Obturator dislocation of the hip is caused by high-velocity accidents as evidenced by its frequent association with other traumatic injuries and, seldom found. Its main complication remains femoral head avascular necrosis. We report on four cases of obturator dislocation of the hip. The mean age of patients was 30 years, and all their injuries followed a road traffic accident. Associated lesions were a contralateral femur fracture in two cases and an osteochondral fracture in one case. Reduction of dislocations was achieved orthopedically under general anaesthesia and the average waiting time before reduction was 20 hours. One patient had an intra-articular incarcerated frag- ment visible on X-ray, and another patient showed signs of early coxarthrosis 15 months later. The average follow-up time was 24 months.
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Tissue-sparing surgery with the bi-unicompartmental knee prosthesis: retrospective study with minimum follow-up of 36 months

Tissue-sparing surgery with the bi-unicompartmental knee prosthesis: retrospective study with minimum follow-up of 36 months

Originally indicated for selected young patients (for example, with intra-articular bicompartmental deformity fol- lowing fracture of the tibial plateau), bi-UKR slowly began to be used as a treatment for atraumatic arthritis of the knee in older patients. Although not recommended for obese patients, bi-UKR can be performed in patients who are over- weight, if they have the will and capacity to lose weight. The operation often helps patients return to physical activities that had been interrupted previously by pain or limb malfunction. Because of its lesser invasiveness, even in selected patients with mild ACL insufficiency and an incomplete range of motion of the knee, a bi-UKR implant can be considered as a practical solution. However there are also absolute contraindications to bi-UKR:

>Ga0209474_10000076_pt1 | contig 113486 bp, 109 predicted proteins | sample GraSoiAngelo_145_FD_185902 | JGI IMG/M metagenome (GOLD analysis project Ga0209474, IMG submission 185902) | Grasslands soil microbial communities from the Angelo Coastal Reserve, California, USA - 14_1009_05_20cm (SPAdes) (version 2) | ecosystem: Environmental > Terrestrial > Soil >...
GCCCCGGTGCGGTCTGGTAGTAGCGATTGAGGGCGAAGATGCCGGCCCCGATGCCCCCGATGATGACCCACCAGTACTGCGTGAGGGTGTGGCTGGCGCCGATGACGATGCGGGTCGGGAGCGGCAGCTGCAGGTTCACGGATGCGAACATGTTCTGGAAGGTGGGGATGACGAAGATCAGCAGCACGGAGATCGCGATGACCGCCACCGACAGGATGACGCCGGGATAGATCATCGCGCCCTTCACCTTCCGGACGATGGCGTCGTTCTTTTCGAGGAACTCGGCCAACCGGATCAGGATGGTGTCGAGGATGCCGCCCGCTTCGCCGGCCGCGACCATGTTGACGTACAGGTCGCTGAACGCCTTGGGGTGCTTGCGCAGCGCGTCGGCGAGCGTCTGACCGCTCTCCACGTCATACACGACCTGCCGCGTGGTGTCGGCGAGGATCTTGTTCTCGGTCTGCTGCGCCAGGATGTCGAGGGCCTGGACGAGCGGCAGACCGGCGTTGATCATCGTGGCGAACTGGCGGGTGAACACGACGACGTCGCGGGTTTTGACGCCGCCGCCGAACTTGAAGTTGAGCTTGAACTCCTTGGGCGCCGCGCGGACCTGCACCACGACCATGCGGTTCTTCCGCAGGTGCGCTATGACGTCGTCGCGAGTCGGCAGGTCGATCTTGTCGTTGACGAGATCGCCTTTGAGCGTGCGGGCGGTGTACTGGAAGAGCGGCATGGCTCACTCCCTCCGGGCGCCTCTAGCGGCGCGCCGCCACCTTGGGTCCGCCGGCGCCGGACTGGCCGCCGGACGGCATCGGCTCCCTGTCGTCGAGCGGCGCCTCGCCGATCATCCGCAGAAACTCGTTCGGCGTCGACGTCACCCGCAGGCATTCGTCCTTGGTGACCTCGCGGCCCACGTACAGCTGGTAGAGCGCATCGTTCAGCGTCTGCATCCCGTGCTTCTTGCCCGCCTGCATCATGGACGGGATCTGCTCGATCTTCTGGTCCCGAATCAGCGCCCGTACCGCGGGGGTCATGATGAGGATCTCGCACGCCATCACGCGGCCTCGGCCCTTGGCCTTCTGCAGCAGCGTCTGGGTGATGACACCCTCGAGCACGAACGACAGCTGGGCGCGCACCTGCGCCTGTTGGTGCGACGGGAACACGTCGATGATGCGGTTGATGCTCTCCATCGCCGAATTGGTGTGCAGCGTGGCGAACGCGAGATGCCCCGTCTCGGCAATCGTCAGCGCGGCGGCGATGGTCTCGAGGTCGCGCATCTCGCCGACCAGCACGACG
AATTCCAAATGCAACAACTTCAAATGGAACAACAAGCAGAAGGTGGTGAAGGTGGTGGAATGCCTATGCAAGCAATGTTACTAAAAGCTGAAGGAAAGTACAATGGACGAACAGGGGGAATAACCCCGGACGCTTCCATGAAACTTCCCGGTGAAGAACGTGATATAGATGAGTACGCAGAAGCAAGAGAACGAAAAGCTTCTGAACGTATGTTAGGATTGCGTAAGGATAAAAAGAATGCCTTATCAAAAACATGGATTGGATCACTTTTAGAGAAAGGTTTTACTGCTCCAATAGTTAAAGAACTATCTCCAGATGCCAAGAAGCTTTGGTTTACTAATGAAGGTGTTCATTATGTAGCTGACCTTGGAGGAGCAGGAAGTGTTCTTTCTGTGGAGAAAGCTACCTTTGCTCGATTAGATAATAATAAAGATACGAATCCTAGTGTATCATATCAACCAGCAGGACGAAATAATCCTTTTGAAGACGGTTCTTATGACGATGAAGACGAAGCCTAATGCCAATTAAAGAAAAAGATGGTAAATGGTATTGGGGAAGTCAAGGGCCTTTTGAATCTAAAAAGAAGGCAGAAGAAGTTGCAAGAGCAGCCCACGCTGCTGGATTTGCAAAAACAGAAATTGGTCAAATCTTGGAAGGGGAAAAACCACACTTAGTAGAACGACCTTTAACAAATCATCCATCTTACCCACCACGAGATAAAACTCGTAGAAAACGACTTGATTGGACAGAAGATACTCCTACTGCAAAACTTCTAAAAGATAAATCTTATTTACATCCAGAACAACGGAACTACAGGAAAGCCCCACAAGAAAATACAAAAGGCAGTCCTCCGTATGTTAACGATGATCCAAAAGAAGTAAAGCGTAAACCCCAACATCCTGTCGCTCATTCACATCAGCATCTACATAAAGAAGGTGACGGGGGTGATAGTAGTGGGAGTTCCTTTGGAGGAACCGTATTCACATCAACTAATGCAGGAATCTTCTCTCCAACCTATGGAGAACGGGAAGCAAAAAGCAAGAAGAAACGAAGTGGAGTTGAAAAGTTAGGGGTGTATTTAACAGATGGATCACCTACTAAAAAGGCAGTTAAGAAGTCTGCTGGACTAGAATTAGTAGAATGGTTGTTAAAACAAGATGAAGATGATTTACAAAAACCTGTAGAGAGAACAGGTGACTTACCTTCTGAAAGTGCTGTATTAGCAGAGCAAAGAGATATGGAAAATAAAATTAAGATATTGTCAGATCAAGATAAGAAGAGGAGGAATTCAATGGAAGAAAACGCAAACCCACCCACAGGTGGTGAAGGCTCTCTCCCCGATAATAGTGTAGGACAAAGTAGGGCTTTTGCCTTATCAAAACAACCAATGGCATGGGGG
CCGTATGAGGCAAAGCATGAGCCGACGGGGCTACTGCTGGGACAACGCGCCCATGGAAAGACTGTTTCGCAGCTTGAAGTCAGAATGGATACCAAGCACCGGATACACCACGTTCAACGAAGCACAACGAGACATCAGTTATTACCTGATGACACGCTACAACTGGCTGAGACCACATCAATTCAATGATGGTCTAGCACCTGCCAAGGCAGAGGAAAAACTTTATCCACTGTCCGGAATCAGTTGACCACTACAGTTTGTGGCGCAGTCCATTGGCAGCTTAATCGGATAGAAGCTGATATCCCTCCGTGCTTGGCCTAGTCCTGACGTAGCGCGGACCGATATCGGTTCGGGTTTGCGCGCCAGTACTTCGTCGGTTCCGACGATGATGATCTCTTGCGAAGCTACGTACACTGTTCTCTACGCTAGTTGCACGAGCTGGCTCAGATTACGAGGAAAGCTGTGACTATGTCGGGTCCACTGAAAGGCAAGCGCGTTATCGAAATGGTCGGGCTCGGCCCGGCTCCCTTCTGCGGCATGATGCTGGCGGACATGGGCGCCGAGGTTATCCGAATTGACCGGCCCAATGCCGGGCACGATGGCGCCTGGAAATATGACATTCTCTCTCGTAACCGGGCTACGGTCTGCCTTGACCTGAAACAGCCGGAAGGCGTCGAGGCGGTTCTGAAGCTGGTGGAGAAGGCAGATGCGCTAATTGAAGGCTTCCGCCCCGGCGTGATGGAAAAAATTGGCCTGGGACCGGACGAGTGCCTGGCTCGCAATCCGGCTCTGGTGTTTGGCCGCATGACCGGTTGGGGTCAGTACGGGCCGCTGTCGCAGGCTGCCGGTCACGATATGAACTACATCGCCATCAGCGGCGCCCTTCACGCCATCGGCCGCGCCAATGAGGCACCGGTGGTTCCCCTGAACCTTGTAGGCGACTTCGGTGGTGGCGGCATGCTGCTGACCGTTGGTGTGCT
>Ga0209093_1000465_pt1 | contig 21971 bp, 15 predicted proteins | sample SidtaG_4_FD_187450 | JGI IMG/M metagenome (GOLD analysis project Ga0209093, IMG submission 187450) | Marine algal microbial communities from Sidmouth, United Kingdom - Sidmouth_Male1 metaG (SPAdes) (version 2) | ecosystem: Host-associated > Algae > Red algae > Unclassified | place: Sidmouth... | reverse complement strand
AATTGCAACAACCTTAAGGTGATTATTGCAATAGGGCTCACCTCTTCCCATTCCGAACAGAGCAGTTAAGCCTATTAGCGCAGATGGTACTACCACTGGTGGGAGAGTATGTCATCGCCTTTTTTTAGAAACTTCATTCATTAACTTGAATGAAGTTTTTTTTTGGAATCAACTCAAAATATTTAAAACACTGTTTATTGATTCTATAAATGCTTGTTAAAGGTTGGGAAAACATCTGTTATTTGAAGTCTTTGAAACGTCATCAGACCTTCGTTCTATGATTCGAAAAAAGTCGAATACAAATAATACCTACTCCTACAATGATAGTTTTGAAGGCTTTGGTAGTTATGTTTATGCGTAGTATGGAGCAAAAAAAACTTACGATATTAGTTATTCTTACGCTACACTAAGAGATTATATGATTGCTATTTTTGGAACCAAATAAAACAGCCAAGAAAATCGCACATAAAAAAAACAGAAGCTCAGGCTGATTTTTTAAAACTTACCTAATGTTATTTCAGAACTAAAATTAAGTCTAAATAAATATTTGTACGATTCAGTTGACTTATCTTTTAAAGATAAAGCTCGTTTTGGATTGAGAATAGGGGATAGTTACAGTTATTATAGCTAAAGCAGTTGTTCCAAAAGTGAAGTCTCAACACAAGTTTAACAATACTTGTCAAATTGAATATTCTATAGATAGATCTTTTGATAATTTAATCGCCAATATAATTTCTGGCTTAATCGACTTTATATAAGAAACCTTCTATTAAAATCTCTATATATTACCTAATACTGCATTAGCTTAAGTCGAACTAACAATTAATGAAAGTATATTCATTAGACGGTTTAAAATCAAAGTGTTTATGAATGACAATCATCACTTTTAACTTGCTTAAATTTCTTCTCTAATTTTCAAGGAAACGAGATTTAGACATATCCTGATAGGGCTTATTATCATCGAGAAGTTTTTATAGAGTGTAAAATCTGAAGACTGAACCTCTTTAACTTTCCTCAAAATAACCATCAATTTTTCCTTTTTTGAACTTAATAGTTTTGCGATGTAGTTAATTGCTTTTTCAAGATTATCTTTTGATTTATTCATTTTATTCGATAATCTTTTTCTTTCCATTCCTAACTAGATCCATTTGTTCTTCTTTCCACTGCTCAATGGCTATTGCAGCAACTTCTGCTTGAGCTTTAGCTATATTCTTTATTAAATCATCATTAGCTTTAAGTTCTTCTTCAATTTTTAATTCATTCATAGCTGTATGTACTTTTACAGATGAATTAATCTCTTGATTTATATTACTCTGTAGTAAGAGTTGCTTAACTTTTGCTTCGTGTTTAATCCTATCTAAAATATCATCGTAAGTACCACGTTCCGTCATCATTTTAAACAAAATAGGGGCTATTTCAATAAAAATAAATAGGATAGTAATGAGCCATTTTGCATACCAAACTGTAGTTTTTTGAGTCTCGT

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Treatment of Traumatic Acetabulum Lesions in an African Orthopaedic Trauma Department

Treatment of Traumatic Acetabulum Lesions in an African Orthopaedic Trauma Department

Two cases of death were reported (3.2%), one in a hemorrhagic shock table and the other in a septic shock table. Post-treatment complications included 13 pressure ulcers, 1 bronchopneumonia, 5 hypertensive attacks, 1 urinary tract in- fection, 1 secondary pubic dislocation after orthopedic reduction of acetabular fracture, 1 iatrogenic lesion of the ischial nerve, 1 peroperative hemorrhage, 1 surgical site infection, 1 periarticular ossification, 3 necrosis of the femoral head and 3 hip osteoarthritis. The average duration of hospitalization was 26.7 days (1 - 63). A post-therapeutic improvement was observed in 31 victims of hip dislo- cations (77.5%) and 31 fractures of the acetabulum (75.6%). Only 7 patients (11.1%) were reviewed and evaluated. Only one patient had consolidated his fracture at 7 months. The reduction was good in one patient at 6 months of fol- low-up, but he suffered from persistent pain in the hip. As for the quality of life, one patient had total autonomy, five patients had partial autonomy and one pa- tient was not autonomous. According to Merle d’Aubigné, Matta and Duquen- noy et al. [9] [10], the reduction was anatomical in 1 case, satisfactory in 5 cases, unsatisfactory in 1 case, with satisfactory head-to-head congruence; the func- tional results were very good (1 case), good (5 cases) and bad (1 case). The evo- lutionary results are specified in Table 9.
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Concomitant glenohumeral injuries in Neer type II distal clavicle fractures

Concomitant glenohumeral injuries in Neer type II distal clavicle fractures